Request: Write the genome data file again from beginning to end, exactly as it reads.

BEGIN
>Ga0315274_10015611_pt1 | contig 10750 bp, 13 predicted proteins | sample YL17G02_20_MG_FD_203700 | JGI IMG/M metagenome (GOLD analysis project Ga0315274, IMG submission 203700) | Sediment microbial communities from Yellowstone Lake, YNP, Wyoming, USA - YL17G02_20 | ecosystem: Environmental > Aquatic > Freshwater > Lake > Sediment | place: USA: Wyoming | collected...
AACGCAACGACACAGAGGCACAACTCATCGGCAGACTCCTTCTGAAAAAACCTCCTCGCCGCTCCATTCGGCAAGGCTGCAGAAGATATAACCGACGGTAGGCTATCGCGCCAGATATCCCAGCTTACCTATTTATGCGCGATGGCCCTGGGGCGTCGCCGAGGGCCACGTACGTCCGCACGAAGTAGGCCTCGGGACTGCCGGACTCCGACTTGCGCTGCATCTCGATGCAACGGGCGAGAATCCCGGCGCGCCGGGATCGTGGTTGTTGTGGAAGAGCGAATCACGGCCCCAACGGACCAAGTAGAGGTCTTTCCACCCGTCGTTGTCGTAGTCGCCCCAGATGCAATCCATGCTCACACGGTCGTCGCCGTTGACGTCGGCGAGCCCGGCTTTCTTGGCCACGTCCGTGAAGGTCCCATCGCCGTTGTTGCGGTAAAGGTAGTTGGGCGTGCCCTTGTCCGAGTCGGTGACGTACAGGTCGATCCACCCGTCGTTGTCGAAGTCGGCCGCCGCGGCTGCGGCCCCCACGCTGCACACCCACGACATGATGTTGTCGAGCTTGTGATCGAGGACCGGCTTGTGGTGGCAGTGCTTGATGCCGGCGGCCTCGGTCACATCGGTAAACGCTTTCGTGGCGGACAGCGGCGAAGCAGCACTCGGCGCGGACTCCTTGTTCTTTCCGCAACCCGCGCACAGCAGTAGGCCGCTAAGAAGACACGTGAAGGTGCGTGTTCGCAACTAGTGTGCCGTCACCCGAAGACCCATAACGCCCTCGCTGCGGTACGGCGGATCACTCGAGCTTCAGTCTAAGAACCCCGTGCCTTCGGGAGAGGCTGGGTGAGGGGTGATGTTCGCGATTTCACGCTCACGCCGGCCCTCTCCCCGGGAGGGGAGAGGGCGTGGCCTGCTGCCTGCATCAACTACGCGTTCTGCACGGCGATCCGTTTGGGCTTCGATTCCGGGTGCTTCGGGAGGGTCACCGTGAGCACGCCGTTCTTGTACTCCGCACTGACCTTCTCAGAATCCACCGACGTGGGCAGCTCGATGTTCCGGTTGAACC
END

>Ga0315274_10015611_pt1 | contig 10750 bp, 13 predicted proteins | sample YL17G02_20_MG_FD_203700 | JGI IMG/M metagenome (GOLD analysis project Ga0315274, IMG submission 203700) | Sediment microbial communities from Yellowstone Lake, YNP, Wyoming, USA - YL17G02_20 | ecosystem: Environmental > Aquatic > Freshwater > Lake > Sediment | place: USA: Wyoming | collected...
AACGCAACGACACAGAGGCACAACTCATCGGCAGACTCCTTCTGAAAAAACCTCCTCGCCGCTCCATTCGGCAAGGCTGCAGAAGATATAACCGACGGTAGGCTATCGCGCCAGATATCCCAGCTTACCTATTTATGCGCGATGGCCCTGGGGCGTCGCCGAGGGCCACGTACGTCCGCACGAAGTAGGCCTCGGGACTGCCGGACTCCGACTTGCGCTGCATCTCGATGCAACGGGCGAGAATCCCGGCGCGCCGGGATCGTGGTTGTTGTGGAAGAGCGAATCACGGCCCCAACGGACCAAGTAGAGGTCTTTCCACCCGTCGTTGTCGTAGTCGCCCCAGATGCAATCCATGCTCACACGGTCGTCGCCGTTGACGTCGGCGAGCCCGGCTTTCTTGGCCACGTCCGTGAAGGTCCCATCGCCGTTGTTGCGGTAAAGGTAGTTGGGCGTGCCCTTGTCCGAGTCGGTGACGTACAGGTCGATCCACCCGTCGTTGTCGAAGTCGGCCGCCGCGGCTGCGGCCCCCACGCTGCACACCCACGACATGATGTTGTCGAGCTTGTGATCGAGGACCGGCTTGTGGTGGCAGTGCTTGATGCCGGCGGCCTCGGTCACATCGGTAAACGCTTTCGTGGCGGACAGCGGCGAAGCAGCACTCGGCGCGGACTCCTTGTTCTTTCCGCAACCCGCGCACAGCAGTAGGCCGCTAAGAAGACACGTGAAGGTGCGTGTTCGCAACTAGTGTGCCGTCACCCGAAGACCCATAACGCCCTCGCTGCGGTACGGCGGATCACTCGAGCTTCAGTCTAAGAACCCCGTGCCTTCGGGAGAGGCTGGGTGAGGGGTGATGTTCGCGATTTCACGCTCACGCCGGCCCTCTCCCCGGGAGGGGAGAGGGCGTGGCCTGCTGCCTGCATCAACTACGCGTTCTGCACGGCGATCCGTTTGGGCTTCGATTCCGGGTGCTTCGGGAGGGTCACCGTGAGCACGCCGTTCTTGTACTCCGCACTGACCTTCTCAGAATCCACCGACGTGGGCAGCTCGATGTTCCGGTTGAACC